Kaspersky is Offering a Free Version of its Antivirus. Here’s Why You Shouldn’t Use it.
There’s no denying that Kaspersky Lab has an illustrious history in the cybersecurity industry. Founded in 1997 by KGB-school graduate Eugune Kaspersky, the cybersecurity provider has created some of the most widely used paid and free antivirus products in the world, and the Lab’s Global Research and Analysis Team has had a hand in counter-acting or discovering some of the most sophisticated worms and malware ever created, including Stuxnext, Flame, and Red October.
Recently, however, Kaspersky Lab and Eugune Kaspersky himself have come under scrutiny by U.S. intelligence. Allegations that Kaspersky maintains close ties with the FSB (the KGB’s successor) have emerged, leading to Kaspersky products being banned on U.S. government-owned computer equipment, and U.S. officials warning citizens against their use.
In late July 2017, the U.S. House of Representatives Committee asked 22 government agencies to share documents on Kaspersky Lab, saying “The committee is concerned that Kaspersky Lab is susceptible to manipulation by the Russian government, and that its products could be used as a tool for espionage, sabotage, or other nefarious activities against the United States.”
Kaspersky also announced in late July that it would be launching a free version of its antivirus in the U.S., with plans to launch it globally over the next four months. This has led to a debate over whether or not U.S. citizens and companies should use Kaspersky’s antivirus and other security software.
Is Kaspersky Safe to Use?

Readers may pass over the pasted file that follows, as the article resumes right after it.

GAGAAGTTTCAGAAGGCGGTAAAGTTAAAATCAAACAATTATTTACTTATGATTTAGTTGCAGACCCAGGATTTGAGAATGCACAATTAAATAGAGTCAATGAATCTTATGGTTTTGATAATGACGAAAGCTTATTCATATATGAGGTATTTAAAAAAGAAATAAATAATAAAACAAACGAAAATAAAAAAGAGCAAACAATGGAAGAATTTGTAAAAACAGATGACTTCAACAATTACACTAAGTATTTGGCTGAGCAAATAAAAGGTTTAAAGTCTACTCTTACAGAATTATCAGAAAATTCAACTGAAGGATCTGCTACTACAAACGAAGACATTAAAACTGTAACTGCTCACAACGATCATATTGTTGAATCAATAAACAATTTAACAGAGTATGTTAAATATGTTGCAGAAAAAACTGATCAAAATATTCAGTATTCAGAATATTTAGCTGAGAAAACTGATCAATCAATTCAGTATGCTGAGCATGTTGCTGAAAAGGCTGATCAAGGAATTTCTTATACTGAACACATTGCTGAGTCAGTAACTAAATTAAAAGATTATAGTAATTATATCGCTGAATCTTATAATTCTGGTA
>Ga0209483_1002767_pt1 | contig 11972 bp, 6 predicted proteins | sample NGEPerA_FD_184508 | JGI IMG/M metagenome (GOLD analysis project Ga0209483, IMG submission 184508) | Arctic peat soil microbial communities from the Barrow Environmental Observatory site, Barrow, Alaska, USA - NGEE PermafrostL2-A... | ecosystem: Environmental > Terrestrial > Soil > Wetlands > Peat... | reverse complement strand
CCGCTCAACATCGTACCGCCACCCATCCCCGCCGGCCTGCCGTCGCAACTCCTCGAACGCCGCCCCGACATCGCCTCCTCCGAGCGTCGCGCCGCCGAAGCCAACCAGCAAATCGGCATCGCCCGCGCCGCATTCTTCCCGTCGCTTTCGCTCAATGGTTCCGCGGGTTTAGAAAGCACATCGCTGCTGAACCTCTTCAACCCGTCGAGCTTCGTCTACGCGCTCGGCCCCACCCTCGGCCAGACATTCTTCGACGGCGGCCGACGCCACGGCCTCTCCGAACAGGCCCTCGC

The main issue users should have with Kaspersky is not its rumored cooperation with Russian intelligence. As many commentators have pointed out, this relationship is not much different than the relationships certain U.S.-based cybersecurity companies have had with U.S. intelligence. Cooperation between Symantec and the FBI, for example, has been well documented.
The issue arises when one considers that Kaspersky is based in a country with a government that may not respect U.S. cyber laws. Add that to the fact that the Russian government operates with a low level of transparency, little respect for the rule of law, and a lower level of stability than the U.S. or most of its allies, and you have all the more reason to be wary of using antivirus products from a Russian company.
In a worst-case-scenario, these factors could result in the Russian government forcing Kaspersky Lab to use its software for malicious purposes—gathering data on Kaspersky users, spying, or even pushing out malicious updates
While this may seem far-fetched, it is not without precedent. The Petya malware that shut down Ukrainian infrastructure in June 2017 initially spread through a malicious update to the software MeDoc. The Russian government is widely believed to have been behind this update. It is not outside the realm of possibility that the Russian government could push out a similar malicious update for Kaspersky software.
This is why U.S.-based users—and any users who don’t want to risk the possibility of having their data fall into the hands of Russian intelligence—should not use Kaspersky. The perfect storm of Kaspersky’s ubiquity, the Russian government’s lack of transparency and disregard for the rule of law, and the rising tensions between Russia and the United States, make using the software too much of a risk.